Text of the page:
2) Visual scan.

VFR flight training is all about ‘see and be seen’, yet visual scanning techniques are not taught in many schools. Simple ‘look out before you turn’ is apparently deemed enough. Interestingly, one of the busiest areas for training in New Zealand that I have flown in has had no mid-air collisions in recent times (as far as I am aware). At least one of the schools in the area puts a lot of emphasis on visual scanning techniques; it seems to work. The same area has had many reported near-misses (including a few myself), but perhaps this is a result of the amount of traffic, and the fact that the other aircraft are actually seen!

3) Control Zone procedures.Alpha near Raglan

Some control zones arrival and departure procedures place both inbound and outbound traffic in close proximity. Their separation inside the control zone may be reasonably well defined, but often the ideal position to enter or exit the zone puts opposite direction traffic in potential conflict just outside the control zone (NZHN for instance). To make things worse, in busy periods there may be aircraft holding just outside the zone waiting their turn. Procedures could be modified to lessen the risk outside the zone, as well as inside.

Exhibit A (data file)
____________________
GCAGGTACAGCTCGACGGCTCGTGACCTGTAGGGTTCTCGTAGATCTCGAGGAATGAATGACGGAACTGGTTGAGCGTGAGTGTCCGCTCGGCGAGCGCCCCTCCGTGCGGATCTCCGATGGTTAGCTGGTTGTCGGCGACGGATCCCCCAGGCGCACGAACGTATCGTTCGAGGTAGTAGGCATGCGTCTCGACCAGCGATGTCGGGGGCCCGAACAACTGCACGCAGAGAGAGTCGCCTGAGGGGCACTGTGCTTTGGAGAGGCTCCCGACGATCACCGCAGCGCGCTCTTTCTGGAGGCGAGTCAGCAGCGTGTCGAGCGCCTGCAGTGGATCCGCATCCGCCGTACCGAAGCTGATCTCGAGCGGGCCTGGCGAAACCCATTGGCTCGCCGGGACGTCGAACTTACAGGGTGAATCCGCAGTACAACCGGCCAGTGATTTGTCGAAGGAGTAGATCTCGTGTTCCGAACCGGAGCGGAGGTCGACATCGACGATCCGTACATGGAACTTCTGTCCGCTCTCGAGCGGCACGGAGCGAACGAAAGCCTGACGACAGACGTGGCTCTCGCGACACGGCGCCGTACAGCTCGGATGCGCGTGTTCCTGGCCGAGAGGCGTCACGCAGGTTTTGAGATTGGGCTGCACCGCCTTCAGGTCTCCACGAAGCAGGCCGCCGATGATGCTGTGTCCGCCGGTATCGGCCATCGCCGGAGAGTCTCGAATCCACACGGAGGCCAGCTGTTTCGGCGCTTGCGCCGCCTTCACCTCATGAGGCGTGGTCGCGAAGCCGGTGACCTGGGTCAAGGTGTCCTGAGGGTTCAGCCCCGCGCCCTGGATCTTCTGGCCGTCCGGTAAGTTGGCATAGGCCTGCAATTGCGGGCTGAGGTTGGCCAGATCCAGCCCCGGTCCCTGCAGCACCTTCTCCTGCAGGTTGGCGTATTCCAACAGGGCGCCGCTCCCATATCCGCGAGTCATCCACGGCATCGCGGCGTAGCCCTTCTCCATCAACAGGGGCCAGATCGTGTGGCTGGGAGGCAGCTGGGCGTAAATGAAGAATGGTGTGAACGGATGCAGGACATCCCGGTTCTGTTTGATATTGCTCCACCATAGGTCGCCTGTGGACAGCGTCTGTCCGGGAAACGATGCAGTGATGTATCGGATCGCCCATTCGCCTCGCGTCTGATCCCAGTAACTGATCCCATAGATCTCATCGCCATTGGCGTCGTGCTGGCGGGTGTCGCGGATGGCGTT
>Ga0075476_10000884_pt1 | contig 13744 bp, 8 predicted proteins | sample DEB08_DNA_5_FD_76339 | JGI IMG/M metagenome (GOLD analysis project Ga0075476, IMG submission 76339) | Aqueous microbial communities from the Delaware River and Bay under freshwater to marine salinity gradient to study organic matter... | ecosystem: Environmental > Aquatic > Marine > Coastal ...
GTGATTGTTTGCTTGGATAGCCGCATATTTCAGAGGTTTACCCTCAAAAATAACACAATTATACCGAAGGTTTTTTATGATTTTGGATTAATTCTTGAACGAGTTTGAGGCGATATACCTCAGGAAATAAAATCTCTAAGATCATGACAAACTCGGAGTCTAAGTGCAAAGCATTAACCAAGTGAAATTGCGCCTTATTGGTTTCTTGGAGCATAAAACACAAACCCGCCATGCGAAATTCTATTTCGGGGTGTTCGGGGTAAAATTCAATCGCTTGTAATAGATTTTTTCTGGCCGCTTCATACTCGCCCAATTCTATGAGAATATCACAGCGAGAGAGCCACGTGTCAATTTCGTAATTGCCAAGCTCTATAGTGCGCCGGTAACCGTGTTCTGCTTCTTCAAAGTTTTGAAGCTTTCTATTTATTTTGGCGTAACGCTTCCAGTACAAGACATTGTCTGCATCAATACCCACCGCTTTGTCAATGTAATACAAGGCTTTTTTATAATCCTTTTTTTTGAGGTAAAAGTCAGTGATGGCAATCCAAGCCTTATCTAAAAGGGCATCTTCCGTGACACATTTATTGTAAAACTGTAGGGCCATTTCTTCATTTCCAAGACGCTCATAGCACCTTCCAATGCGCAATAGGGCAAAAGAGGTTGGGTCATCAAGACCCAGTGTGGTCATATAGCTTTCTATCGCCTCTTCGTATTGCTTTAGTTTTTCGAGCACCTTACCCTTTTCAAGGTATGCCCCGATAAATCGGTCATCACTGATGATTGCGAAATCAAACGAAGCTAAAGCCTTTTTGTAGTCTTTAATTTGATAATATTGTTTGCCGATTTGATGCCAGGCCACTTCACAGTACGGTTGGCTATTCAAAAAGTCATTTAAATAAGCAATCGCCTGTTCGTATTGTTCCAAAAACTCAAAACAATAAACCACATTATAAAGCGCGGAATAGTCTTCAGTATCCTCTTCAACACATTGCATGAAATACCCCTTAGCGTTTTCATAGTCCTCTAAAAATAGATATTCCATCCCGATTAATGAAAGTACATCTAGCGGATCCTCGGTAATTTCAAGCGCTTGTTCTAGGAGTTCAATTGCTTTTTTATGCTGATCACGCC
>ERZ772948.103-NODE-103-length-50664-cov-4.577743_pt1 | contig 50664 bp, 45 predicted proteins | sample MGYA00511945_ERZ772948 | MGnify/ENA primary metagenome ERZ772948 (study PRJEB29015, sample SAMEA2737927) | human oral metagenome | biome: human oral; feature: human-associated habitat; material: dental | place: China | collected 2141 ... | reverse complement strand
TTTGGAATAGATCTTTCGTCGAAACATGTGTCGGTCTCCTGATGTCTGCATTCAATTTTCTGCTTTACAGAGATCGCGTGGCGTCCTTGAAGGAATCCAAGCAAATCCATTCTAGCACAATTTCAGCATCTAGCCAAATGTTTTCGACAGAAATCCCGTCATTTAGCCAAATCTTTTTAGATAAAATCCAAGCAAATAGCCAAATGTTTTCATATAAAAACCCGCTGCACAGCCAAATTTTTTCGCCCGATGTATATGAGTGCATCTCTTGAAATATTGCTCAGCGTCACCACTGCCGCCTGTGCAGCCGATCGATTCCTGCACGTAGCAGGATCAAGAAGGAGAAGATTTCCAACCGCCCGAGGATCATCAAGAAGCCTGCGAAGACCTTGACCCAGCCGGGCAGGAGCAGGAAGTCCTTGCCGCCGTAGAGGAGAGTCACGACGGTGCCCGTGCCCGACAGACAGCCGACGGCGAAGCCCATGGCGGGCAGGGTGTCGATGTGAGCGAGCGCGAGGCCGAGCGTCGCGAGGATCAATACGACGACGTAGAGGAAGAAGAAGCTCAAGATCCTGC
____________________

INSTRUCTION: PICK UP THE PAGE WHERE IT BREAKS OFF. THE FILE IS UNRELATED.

There is a lot more that could be said and discussed on this subject; perhaps I’ll write more another day. For now, please feel free to comment and discuss, and consider making a submission to the TAIC on the subject if you are a Kiwi pilot with experience to share.

Airmanship (AWOL)

This is a bit of a negative start to the blog, but nevertheless…

The USAF is considering a ban on airshow displays of large aircraft (that is, bombers and transports) following the loss of a C-17 practicing for an airshow display on July 28 2010 at Elmendorf-Richardson in Alaska.

The remains of the tail of the C-17 after the crash

The remains of the tail of the C-17 after the crash